Video: Improving ESP Production Through Compression
- Paul Munding (Flogistix, LP) | John Hudson (Flogistix, LP)
- Document ID
- Society of Petroleum Engineers
- Publication Date
- Document Type
- 2018. Copyright is retained by the author. This presentation is distributed by SPE with the permission of the author. Contact the author for permission to use material from this video.
- 3 Production and Well Operations, 4.1 Processing Systems and Design, 4 Facilities Design, Construction and Operation, 3.1 Artificial Lift Systems, 3.1.6 Gas Lift, 4.1.6 Compressors, Engines and Turbines, 2.1.3 Completion Equipment
- Production Optimization, Gas Handling, ESP, Compressor, Pump Efficiency
- 0 in the last 30 days
- 2 since 2007
- Show more detail
- View rights & permissions
|SPE Member Price:||USD 7.00|
|SPE Non-Member Price:||USD 12.00|
ESPs are a main type of artificial lift being used to unload current horizontal unconventional wells. Due to their high cost and high failure rate an operator must implement them in the most efficient manner possible. This paper addresses a way to create a solution to make ESPs more efficient by using compression at surface.
Current ways of handling gas through ESPs are insufficient utilizing variable speed drives (VSDs). Additional gas handling equipment installed in ESPs have also encountered mixed results as designs continue to be tinkered to improve gas handling. One area that has not been researched extensively is utilizing compression to drawdown the casing annulus of a well on ESP. A preferential path of less static head pressure allows the gas to be drawn up the annulus rather than handled through the pump. Thereby alleviating gas handling problems in the ESP and raising the FL over the pump.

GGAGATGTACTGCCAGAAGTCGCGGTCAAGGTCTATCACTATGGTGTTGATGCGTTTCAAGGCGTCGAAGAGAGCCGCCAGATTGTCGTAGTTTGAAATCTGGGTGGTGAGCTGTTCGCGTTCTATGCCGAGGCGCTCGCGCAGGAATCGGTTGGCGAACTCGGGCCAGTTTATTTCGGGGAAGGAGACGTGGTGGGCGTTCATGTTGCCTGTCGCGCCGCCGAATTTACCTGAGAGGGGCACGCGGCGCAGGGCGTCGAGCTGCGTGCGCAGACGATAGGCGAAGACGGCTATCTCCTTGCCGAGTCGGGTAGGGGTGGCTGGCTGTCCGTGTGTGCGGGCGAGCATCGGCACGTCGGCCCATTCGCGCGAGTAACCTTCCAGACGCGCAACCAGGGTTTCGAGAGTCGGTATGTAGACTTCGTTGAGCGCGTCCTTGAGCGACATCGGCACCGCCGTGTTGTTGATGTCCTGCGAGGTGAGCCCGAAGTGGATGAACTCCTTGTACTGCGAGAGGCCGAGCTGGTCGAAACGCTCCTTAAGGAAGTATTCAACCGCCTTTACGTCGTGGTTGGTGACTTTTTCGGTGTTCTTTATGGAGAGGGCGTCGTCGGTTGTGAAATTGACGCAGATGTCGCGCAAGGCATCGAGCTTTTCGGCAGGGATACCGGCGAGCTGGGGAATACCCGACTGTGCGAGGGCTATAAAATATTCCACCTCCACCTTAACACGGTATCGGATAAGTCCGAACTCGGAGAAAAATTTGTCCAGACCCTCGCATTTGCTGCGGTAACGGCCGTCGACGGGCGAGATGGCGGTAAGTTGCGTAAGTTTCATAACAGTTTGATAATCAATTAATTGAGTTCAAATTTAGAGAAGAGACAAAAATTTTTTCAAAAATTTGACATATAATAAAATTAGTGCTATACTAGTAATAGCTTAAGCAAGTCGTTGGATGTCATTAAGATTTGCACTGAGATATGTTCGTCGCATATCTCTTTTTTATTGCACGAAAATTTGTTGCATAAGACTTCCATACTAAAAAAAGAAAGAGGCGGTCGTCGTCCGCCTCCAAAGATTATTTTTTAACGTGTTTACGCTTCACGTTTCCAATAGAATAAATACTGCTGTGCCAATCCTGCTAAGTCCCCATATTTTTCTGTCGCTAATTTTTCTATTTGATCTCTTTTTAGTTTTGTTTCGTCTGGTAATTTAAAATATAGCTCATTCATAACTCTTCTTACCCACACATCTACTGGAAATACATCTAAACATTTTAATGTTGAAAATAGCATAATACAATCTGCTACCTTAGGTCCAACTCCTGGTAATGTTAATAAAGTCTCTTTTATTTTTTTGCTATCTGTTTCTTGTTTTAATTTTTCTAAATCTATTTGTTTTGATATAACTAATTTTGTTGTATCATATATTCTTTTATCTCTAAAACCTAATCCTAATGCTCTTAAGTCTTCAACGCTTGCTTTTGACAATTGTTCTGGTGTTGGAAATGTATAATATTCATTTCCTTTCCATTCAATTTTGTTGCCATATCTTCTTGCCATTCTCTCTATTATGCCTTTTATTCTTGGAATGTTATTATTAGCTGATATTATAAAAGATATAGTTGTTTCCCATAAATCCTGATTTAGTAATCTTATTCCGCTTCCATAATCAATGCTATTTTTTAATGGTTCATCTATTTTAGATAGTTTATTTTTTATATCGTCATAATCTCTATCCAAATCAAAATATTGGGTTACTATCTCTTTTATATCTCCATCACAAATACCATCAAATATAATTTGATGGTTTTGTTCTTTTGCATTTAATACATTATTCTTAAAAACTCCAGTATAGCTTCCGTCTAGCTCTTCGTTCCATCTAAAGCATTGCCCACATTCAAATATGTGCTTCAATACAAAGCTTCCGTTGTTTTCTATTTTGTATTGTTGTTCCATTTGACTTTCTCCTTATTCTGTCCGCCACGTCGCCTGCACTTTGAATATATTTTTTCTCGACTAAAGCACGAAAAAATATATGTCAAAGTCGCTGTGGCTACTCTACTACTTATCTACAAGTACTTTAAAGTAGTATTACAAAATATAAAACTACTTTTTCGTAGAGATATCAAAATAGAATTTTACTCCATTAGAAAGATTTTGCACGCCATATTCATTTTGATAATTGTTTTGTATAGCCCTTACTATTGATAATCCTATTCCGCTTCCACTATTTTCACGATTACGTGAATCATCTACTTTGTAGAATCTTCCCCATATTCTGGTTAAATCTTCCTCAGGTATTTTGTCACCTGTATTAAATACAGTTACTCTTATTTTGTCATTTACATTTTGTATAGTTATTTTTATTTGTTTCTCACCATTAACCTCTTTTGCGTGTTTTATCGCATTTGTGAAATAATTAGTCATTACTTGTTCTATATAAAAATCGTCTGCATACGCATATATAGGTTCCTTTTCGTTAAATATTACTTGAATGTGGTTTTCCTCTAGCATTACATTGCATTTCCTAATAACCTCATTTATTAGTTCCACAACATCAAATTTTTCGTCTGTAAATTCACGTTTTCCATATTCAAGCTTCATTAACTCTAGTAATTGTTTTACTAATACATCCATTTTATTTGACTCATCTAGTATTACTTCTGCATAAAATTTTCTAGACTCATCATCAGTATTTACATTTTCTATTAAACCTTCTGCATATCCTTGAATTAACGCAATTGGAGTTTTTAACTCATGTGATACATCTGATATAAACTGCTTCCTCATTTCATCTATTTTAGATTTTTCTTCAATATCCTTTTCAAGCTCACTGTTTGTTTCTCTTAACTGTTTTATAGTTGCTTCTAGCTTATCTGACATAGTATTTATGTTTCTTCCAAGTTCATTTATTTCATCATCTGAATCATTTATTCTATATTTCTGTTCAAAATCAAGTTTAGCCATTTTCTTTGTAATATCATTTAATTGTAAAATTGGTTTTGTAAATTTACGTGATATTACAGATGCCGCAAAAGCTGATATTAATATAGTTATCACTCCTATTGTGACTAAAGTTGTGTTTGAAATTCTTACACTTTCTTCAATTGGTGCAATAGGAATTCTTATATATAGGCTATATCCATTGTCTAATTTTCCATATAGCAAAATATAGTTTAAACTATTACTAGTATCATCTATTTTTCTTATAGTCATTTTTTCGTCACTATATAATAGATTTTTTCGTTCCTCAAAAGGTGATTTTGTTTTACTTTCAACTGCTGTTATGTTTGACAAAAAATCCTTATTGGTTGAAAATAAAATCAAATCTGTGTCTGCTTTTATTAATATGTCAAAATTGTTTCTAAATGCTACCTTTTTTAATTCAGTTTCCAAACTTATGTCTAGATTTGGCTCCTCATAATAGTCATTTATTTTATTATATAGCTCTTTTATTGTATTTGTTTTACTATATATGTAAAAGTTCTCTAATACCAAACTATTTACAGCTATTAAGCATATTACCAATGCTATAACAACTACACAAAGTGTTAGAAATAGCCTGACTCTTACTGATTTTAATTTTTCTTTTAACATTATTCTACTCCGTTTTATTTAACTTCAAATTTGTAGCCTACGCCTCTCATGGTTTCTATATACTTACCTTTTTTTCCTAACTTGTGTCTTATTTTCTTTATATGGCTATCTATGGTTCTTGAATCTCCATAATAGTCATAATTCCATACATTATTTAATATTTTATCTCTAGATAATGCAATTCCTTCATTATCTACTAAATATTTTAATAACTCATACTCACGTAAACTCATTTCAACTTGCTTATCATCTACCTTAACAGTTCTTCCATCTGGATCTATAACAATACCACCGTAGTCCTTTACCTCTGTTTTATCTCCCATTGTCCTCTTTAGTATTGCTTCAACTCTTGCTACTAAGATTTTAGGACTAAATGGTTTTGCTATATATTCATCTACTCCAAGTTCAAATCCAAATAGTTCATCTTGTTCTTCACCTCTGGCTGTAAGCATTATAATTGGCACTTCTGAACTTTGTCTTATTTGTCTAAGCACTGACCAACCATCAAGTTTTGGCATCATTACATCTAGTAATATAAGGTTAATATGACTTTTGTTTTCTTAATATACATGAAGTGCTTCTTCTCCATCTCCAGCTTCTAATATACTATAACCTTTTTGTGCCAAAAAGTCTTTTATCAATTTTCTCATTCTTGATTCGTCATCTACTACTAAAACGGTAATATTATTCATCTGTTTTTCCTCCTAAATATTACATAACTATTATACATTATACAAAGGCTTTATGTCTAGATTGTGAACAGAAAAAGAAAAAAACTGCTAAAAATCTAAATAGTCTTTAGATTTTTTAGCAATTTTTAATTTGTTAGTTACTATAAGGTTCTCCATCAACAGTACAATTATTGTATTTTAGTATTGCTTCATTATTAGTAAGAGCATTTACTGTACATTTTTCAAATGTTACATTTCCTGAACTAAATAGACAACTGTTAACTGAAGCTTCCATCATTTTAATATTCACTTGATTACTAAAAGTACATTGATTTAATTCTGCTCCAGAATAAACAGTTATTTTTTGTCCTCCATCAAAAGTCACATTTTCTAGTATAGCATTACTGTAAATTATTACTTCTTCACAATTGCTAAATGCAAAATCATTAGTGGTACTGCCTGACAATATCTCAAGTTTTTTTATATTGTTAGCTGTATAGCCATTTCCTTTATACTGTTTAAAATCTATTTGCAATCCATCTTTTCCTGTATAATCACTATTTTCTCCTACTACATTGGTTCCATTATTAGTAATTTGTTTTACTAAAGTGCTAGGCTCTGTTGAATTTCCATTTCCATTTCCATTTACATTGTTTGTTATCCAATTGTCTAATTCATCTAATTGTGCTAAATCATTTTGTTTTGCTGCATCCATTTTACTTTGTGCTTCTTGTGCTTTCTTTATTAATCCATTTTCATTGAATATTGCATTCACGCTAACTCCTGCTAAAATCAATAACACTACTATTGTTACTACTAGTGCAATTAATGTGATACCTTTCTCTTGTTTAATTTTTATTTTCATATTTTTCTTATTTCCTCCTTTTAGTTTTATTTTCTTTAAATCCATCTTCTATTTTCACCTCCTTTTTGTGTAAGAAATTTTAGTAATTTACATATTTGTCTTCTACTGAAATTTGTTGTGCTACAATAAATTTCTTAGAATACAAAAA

The paper presents two case studies in Oklahoma involving ESP compression assistance up the annulus: one is a case study of an unconventional well of the Mississippi Lime with a low FL and moderate gas production, the second is an unconventional well in the Meramec formation with large amounts of gas production that was increased with the assistance of a compressor to the ESP. Data was collected over a six-week period and ESP performance is compared before and after the surface compressor installation for case 1. In case 2, well performance is compared for 3 different artificial lift setups: gas lift, ESP, and compression assisted ESP over a 3-month period.
Both case studies show benefits for utilizing surface compression with an ESP. The biggest benefits were found to be increased production and reduced operating cost by extending ESP longevity.